Children and Grief

In recent years it seems as if children are being acknowledged for their own sense of personhood.  There was a time that children were considered to be “adults” in miniature in most ways except in the area of grief.  For a long time, children’s grief was not acknowledged probably because many adults felt it didn’t exist.  It is more likely however that a grieving child was ignored because adults didn’t know how to deal with the grief of a child.

We have learned over the years that children are more than little adults.  Too often children were considered “possessions” to be seen but not heard.  As such it was also assumed that they did not experience grief like an adult and as a result the attention needed by them was ignored or at least not seen for what it was.

Like many differences with adults children often grieve differently. (But then again, though grief is experienced by all, it also unique to each person).  Depending on the age of the child, they will experience grief differently from other children who may be grieving over the same loss.  Unfortunately, adults have not paid enough attention to a child’s needs to help them grieve in a way that is helpful for their development.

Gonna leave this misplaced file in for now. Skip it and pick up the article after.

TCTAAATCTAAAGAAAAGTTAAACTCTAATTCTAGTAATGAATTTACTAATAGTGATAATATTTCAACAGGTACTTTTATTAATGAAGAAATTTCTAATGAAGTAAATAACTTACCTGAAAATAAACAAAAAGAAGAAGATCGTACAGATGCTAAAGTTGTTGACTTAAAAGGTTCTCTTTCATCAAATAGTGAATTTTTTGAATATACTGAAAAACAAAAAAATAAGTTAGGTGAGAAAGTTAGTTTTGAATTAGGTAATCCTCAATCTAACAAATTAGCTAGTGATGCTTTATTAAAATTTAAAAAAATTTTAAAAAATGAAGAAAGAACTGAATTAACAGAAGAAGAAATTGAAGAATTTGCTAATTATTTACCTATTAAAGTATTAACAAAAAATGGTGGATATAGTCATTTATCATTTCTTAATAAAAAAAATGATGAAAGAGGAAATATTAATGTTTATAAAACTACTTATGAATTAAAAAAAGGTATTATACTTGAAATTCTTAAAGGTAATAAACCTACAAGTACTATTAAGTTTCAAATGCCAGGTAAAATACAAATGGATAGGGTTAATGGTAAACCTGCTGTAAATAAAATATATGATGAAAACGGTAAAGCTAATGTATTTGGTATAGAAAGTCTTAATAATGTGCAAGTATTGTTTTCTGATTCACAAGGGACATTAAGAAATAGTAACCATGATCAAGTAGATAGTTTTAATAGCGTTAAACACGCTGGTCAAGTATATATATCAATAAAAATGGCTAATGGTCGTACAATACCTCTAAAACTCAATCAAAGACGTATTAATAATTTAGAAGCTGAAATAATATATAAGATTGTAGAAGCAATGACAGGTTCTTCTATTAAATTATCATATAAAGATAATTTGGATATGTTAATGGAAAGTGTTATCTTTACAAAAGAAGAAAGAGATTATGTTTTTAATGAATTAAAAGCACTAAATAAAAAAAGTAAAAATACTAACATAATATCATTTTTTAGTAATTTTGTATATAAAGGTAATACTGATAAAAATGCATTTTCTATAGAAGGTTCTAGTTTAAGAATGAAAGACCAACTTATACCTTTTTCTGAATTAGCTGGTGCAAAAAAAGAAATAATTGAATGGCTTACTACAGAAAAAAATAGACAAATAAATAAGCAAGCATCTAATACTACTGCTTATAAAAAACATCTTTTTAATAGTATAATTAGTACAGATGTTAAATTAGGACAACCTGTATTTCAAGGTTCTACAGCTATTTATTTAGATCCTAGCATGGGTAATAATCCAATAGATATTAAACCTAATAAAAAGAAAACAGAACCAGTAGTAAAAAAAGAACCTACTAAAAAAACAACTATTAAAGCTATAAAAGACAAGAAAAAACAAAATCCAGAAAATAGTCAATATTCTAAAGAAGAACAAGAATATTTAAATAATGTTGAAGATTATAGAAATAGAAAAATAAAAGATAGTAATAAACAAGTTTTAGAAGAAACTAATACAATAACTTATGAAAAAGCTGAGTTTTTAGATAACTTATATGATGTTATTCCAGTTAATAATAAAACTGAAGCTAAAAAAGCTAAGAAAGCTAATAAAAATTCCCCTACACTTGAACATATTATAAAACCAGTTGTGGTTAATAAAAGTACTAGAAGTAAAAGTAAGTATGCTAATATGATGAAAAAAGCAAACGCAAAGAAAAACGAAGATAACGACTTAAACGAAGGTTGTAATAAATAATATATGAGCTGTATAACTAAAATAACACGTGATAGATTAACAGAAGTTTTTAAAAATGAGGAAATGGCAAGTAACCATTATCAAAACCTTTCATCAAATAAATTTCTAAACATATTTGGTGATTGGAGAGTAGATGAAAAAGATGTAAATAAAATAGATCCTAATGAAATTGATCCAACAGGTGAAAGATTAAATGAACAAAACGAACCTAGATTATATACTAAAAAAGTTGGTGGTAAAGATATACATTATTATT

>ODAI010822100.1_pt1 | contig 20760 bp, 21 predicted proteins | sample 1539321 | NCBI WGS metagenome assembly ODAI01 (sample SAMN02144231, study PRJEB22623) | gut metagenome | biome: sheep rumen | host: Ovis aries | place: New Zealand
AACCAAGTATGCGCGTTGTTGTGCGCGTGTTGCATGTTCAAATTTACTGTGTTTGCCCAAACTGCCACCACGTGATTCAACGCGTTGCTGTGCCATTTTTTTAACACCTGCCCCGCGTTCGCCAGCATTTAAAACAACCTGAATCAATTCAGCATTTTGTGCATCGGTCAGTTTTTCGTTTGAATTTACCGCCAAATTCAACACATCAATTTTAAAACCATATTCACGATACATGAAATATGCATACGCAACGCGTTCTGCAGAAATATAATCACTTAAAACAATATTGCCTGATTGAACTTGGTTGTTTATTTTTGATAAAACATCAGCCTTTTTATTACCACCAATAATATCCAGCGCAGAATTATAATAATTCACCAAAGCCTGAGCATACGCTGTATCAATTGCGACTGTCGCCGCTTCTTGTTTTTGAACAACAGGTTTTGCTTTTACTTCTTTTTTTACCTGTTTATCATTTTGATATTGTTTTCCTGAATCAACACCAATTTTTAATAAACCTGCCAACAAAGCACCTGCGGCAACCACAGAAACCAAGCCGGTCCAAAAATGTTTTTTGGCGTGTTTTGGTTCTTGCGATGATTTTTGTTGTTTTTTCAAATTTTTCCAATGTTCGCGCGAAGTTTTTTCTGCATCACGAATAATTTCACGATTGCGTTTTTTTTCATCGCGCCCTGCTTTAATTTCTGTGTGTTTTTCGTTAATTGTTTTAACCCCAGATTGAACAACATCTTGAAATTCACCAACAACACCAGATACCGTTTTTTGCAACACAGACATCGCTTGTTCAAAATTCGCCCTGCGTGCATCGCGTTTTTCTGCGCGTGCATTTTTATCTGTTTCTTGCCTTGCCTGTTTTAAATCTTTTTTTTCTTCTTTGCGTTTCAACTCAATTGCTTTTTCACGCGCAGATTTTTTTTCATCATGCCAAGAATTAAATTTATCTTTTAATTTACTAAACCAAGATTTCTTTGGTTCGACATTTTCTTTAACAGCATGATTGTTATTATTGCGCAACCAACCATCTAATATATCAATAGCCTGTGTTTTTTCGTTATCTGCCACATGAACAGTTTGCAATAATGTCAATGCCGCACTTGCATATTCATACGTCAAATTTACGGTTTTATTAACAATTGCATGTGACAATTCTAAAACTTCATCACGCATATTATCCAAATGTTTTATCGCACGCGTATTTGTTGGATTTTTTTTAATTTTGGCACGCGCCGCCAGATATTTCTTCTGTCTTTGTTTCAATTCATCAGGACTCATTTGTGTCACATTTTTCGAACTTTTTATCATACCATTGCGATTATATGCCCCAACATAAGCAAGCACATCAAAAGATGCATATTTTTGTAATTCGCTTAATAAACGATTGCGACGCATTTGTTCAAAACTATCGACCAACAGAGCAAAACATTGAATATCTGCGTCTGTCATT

Because of the length of time that I first encountered my own understanding of the needs of children in these situations, I have lost the source of the information I have carried with me.  When dealing with a child who is experiencing grief, I have used the acronym C.H.I.L.D.as starting place in journeying with a child through their grief.

The “C” reminds me to “consider” the needs of the child first.  They are different but no less important than those of anyone else who is grieving.

“H” reminds me to be “honest” with the child.  Honesty means to tell the truth about what has happened.  Nothing could be more harmful to a child experiencing the death of a loved one, than to be told a falsehood even if it is intended to “lighten the blow”.  A good (or is it, bad) example would be to tell a child who is experiencing the death of parent that “God knows best” or “God needed her more, right now” or  “Grandpas has gone to sleep with the angels” or some such expression. Children can handle to true a lot better than we often give them credit.

“I” means that the child should be involved to the extent to which they feel comfortable. The degree of involvement will vary from child to child, situation to situation.  Let the child speak their needs.

The “L” is one the most important in any grieving situation, child or adult. As a caregiver, we need to “listen”.  Too often we feel the need to talk, to attempt to soothe the child by telling them what we know.  Instead of sharing our needs and answers we need to listen.

Lastly, “D” means we need to “do it all” again and again.

 

Children experience loss just like anyone else.  They need to be allowed to grieve.  They may also need help to do so, but they also must be allowed to set the agenda for it to happen in a healthy way.

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